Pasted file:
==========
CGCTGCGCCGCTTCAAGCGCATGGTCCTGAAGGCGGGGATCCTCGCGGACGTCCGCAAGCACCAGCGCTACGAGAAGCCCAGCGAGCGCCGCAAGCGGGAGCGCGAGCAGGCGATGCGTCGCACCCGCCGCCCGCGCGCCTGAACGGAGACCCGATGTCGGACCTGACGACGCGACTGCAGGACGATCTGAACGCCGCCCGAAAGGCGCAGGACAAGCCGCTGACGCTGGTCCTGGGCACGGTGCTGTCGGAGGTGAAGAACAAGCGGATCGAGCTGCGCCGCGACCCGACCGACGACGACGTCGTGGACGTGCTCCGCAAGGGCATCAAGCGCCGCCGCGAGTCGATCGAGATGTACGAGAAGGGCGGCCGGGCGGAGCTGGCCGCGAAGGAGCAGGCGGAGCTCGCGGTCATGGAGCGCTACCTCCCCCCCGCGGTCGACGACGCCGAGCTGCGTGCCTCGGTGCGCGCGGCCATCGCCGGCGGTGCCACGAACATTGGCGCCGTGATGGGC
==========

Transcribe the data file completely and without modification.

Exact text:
CGCTGCGCCGCTTCAAGCGCATGGTCCTGAAGGCGGGGATCCTCGCGGACGTCCGCAAGCACCAGCGCTACGAGAAGCCCAGCGAGCGCCGCAAGCGGGAGCGCGAGCAGGCGATGCGTCGCACCCGCCGCCCGCGCGCCTGAACGGAGACCCGATGTCGGACCTGACGACGCGACTGCAGGACGATCTGAACGCCGCCCGAAAGGCGCAGGACAAGCCGCTGACGCTGGTCCTGGGCACGGTGCTGTCGGAGGTGAAGAACAAGCGGATCGAGCTGCGCCGCGACCCGACCGACGACGACGTCGTGGACGTGCTCCGCAAGGGCATCAAGCGCCGCCGCGAGTCGATCGAGATGTACGAGAAGGGCGGCCGGGCGGAGCTGGCCGCGAAGGAGCAGGCGGAGCTCGCGGTCATGGAGCGCTACCTCCCCCCCGCGGTCGACGACGCCGAGCTGCGTGCCTCGGTGCGCGCGGCCATCGCCGGCGGTGCCACGAACATTGGCGCCGTGATGGGC